Africa’s Donkeys Are Coveted by China. Can the Continent Protect Them?

For years, Chinese companies and their contractors have been slaughtering millions of donkeys across Africa, coveting gelatin from the animals’ hides that is processed into traditional medicines, popular sweets and beauty products in China.

But a growing demand for the gelatin has decimated donkey populations at such alarming rates in African countries that governments are now moving to put a brake on the mostly unregulated trade.

The African Union, a body that encompasses the continent’s 55 states, adopted a continentwide ban on donkey skin exports this month in the hope that stocks will recover.

Rural households across Africa rely on donkeys for transportation and agriculture.

Yet donkeys only breed a foal every couple of years.

“A means of survival in Africa fuels the demand for luxury products from the middle class in China,” said Emmanuel Sarr, who heads the West Africa regional office of Brooke, a nongovernment organization based in London that works to protect donkeys and horses.

“This cannot continue.”

China is the main trading partner for many African countries. But in recent years its companies have been increasingly criticized for depleting the continent’s natural resources, from minerals to fish and now donkey skins, a censure once largely aimed at Western countries.

“This trade is undermining the mutual development talks between China and African countries,” said Lauren Johnston, an expert on China-Africa relations and an associate professor at the University of Sydney.

Some Chinese companies or local intermediaries buy and slaughter donkeys legally, but government officials have also dismantled clandestine slaughterhouses.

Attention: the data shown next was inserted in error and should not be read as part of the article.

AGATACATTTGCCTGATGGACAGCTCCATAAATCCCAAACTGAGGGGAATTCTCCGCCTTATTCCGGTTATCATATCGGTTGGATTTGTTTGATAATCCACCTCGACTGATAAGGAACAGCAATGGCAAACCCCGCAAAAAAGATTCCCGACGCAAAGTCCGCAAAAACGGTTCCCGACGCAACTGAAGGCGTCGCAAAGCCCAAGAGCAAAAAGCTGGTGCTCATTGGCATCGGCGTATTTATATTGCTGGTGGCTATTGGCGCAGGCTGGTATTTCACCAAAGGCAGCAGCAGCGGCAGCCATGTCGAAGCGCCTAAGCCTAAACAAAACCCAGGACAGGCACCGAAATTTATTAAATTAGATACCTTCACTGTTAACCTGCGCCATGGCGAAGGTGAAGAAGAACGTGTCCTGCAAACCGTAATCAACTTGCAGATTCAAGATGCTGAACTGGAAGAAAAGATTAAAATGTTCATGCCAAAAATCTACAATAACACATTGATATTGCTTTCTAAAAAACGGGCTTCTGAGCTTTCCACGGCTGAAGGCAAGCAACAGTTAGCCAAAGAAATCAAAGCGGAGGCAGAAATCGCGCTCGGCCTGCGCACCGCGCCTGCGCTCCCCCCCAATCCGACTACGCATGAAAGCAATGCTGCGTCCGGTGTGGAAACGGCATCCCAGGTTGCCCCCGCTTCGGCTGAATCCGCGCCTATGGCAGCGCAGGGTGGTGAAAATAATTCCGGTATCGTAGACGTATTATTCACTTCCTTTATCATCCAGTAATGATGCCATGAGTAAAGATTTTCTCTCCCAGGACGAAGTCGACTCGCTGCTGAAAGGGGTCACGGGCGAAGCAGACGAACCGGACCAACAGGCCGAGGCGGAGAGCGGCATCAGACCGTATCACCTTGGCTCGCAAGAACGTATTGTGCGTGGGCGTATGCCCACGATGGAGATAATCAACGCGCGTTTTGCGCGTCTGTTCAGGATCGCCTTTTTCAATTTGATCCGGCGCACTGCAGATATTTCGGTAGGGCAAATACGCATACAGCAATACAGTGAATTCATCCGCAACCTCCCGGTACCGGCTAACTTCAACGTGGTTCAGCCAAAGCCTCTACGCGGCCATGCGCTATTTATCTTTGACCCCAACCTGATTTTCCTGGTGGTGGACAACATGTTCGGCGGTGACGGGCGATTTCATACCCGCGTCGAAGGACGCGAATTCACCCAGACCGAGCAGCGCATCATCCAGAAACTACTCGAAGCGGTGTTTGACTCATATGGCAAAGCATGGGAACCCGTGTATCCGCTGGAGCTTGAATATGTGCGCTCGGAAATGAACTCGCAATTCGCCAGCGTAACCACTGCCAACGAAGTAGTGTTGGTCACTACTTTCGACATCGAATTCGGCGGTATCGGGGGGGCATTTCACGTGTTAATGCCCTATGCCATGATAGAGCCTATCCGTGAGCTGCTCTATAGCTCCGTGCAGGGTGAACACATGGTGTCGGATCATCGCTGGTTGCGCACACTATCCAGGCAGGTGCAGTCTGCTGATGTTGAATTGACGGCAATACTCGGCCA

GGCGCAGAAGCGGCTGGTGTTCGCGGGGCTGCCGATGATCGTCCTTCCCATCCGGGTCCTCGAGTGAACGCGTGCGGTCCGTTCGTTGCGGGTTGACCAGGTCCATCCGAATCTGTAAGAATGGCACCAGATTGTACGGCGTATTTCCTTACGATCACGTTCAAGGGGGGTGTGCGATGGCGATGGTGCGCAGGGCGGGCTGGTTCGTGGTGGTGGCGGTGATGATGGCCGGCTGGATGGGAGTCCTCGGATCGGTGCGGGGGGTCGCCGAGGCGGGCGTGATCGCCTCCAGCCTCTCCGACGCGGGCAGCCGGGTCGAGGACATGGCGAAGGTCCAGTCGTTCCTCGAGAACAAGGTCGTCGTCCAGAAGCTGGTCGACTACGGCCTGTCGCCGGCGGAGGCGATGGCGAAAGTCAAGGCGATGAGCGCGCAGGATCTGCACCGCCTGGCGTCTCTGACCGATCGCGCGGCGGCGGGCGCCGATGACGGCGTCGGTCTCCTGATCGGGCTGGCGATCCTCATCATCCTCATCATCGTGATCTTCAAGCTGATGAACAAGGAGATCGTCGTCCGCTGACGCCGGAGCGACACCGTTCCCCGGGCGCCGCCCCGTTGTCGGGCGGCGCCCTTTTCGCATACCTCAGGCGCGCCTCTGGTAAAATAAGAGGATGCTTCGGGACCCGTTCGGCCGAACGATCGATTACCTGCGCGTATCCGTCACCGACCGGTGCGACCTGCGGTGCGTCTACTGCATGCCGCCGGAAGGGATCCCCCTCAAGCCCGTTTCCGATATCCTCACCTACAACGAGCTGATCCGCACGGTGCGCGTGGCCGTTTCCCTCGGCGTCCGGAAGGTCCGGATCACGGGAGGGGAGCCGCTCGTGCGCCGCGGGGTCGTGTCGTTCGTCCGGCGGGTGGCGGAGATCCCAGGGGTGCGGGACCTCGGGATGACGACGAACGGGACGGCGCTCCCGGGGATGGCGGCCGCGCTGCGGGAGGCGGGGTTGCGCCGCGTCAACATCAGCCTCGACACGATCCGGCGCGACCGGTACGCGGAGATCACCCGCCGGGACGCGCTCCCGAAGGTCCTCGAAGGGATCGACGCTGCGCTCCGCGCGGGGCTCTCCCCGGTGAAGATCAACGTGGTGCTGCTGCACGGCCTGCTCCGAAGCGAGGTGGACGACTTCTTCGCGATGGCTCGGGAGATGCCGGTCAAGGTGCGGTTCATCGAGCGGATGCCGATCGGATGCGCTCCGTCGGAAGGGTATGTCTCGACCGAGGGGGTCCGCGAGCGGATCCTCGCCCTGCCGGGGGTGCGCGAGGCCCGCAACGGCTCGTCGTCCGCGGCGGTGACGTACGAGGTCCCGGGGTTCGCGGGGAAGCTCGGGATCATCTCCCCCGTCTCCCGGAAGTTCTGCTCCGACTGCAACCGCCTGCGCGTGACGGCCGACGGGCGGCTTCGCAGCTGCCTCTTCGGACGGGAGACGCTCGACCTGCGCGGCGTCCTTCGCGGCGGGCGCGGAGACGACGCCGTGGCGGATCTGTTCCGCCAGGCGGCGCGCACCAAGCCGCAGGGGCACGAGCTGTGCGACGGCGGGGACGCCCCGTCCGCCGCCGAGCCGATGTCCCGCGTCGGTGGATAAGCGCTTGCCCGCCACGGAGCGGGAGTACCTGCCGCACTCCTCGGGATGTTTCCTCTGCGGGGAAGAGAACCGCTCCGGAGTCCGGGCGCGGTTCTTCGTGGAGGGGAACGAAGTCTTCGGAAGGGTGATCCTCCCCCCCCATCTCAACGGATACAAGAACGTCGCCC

Rural communities in some African countries have also reported increasing cases of donkey theft, although there is no estimate of how widespread illegal trafficking has been.

Ethiopia is home to the largest population of donkeys in Africa, according to the Donkey Sanctuary, a British advocacy group. During a research trip there in 2017, Dr. Johnston said that many locals had shared their anger at China, “because they’re killing our donkeys,” she recounted.

China’s donkey skin trade is the key component of a multibillion-dollar industry for what the Chinese call ejiao, or donkey gelatin. It is a traditional medicine recognized by China’s health authorities, but whose actual benefits remain debated among doctors and researchers in China.

In recent years, what was once a luxury product became increasingly mainstream as incomes have risen among China’s middle and upper classes. Vendors of traditional Chinese medicine and health food companies have marketed ejiao (pronounced UH-jee-ow in Mandarin) as having potential benefits for people with circulatory, gynecological or respiratory issues.

Ejiao-based food products have flourished: pastries made with ejiao, walnuts, sesame and sugar have become a popular snack across China; a well-known brand of a tea beverage has targeted young consumers with ejiao milk tea.

Cathy Sha, a 30-year-old resident of Guangzhou, the commercial hub of southeastern China, said that months of taking ejiao might have helped with recurring respiratory issues and cold sweat. Whatever the benefits, she said in text messages that she planned to keep consuming ejiao, a common practice among users of traditional Chinese medicine.

China’s ejiao industry now consumes between four million and six million donkey hides every year — about 10 percent of the world’s donkey population, according to Chinese news reports and estimates by the Donkey Sanctuary. China used to source ejiao from donkeys in China. But its own herd has plummeted from more than nine million in 2000 to just over 1.7 million in 2022.

So over the past decade China started turning to Africa, home to 60 percent of the world’s donkeys, according to the Food and Agriculture Organization of the United Nations.